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Fox v. Lincoln Financial Group

Superior Court of New Jersey, Appellate Division

February 24, 2015

EVANISA S. FOX, Plaintiff-Appellant,
v.
LINCOLN FINANCIAL GROUP, Defendant, and MARY ELLEN SCARPONE, Defendant-Respondent

Submitted: January 28, 2015.

Approved for Publication February 24, 2015.

On appeal from the Superior Court of New Jersey, Chancery Division, General Equity Part, Morris County, Docket No. C-156-13.

Michael Patrick Carroll, attorney for appellant.

Fox Rothschild LLP, attorneys for respondent ( Benjamin R. Kurtis, on the brief).

Before Judges ALVAREZ, WAUGH, and Carroll. The opinion of the court was delivered by CARROLL, J.A.D.

OPINION

Page 222

[439 N.J.Super. 382] CARROLL, J.A.D.

This appeal involves competing claims to a life insurance policy (the policy) issued

Page 223

by defendant Lincoln Financial Group (Lincoln) [439 N.J.Super. 383] to decedent, Michael G. Fox. Following Michael's[1] death, his wife, plaintiff Evanisa Fox,[2] and his sister, defendant Mary Ellen Scarpone, both sought to collect the policy proceeds. On February 6, 2014, the trial court dismissed Evanisa's complaint, effectively awarding the proceeds to Scarpone, who was the designated beneficiary under the policy. On appeal, Evanisa urges us to adopt a " bright-line" rule that marriage creates a " presumptive right" to a spouse's life insurance benefits, thereby revoking any contrary premarital beneficiary designation made by the deceased spouse. We reject Evanisa's broad public policy argument, and hold that her marriage to Michael, without more, is insufficient to defeat Scarpone's beneficiary status.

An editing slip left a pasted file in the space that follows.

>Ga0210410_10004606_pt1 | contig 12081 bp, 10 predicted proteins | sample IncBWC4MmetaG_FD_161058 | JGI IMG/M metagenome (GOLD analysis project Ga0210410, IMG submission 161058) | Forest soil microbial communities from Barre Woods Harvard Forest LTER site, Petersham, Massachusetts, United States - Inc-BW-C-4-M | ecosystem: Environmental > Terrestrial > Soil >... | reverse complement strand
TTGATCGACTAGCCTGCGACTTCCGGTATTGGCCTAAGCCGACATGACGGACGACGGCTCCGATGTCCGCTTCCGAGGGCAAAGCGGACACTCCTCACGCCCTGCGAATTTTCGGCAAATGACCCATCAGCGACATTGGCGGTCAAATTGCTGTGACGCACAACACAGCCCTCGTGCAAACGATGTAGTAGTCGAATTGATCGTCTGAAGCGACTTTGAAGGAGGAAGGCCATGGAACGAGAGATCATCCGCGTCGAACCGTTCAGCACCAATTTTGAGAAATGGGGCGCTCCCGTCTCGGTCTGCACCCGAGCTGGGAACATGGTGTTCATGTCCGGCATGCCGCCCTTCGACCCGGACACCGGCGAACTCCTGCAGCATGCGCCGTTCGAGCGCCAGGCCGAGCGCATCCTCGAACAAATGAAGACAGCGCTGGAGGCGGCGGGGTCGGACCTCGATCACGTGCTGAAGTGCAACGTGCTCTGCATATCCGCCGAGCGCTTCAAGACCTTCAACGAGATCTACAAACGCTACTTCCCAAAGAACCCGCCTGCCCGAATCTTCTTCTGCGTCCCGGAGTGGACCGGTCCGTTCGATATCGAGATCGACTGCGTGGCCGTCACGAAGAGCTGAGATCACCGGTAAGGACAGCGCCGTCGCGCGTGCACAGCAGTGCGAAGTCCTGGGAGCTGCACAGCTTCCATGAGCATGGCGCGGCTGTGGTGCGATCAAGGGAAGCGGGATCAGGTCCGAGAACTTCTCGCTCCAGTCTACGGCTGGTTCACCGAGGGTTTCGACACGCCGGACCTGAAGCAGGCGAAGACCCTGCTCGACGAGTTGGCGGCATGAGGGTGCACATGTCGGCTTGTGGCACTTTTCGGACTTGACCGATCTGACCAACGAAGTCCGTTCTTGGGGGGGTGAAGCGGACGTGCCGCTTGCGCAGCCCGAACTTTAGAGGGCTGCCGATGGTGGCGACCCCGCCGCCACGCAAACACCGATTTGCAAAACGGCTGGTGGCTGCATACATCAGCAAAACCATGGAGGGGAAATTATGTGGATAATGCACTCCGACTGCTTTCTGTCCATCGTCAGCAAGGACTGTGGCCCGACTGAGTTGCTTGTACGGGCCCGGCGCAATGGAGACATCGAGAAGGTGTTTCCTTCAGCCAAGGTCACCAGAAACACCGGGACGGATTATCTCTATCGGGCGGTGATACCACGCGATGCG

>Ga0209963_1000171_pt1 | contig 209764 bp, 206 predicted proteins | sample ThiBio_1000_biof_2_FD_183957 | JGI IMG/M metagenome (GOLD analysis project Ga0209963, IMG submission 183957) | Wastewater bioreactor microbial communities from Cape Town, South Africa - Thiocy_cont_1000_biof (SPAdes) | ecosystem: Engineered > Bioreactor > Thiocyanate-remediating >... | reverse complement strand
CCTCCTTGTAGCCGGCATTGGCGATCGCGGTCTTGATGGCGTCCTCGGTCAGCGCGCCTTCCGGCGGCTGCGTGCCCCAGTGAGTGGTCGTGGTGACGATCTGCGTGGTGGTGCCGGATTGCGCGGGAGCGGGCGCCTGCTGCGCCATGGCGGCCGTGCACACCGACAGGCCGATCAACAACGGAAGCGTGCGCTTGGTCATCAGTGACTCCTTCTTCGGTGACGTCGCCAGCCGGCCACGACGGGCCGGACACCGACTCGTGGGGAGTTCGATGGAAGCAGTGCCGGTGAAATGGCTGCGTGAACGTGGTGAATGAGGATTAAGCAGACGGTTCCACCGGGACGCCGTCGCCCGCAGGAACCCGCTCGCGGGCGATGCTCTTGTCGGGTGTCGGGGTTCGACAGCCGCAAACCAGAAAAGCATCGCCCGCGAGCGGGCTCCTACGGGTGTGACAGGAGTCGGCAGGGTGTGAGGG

The facts are straightforward. Michael purchased the policy in 1992. Initially, he designated his then-wife, Gail, as primary beneficiary, and his brother, Kenneth, as contingent beneficiary. Michael and Gail subsequently divorced, and in 1996 Michael executed an insurance company form designating Scarpone as sole beneficiary.[3] This change comported with the terms of the policy, which expressly provides:

Beneficiary -- At any time prior to the death of the Insured, the Owner may name or change a revocable beneficiary. . . . A change of the Owner or beneficiary must be made in writing. To be binding on the Company, the change must be signed by the Owner and any irrevocable beneficiary and must be filed at the Home Office.

Michael married Evanisa, a Brazilian national, on July 28, 2012. On September 26, 2012, Michael executed a Form I-130 petition to sponsor Evanisa's citizenship application. Along with the petition, [439 N.J.Super. 384] Michael executed a Form I-864 Affidavit of Support[4] in which he agreed to support his wife at 125 percent of the poverty level. This support obligation expressly terminated upon Michael's death, and the I-864 form specifically informed him " Therefore, if you die, your [e]state will not be required to take responsibility for [Evanisa's] support after your death."

On November 9, 2012, before the citizenship petition was approved, Michael died in a work-related automobile accident. It is undisputed that, prior to his death, Michael did not submit a new change of beneficiary form to Lincoln, nor did he make any effort to designate Evanisa as beneficiary under the policy.

Evanisa filed this suit against Scarpone, the designated beneficiary, and Lincoln, as issuer of the ...


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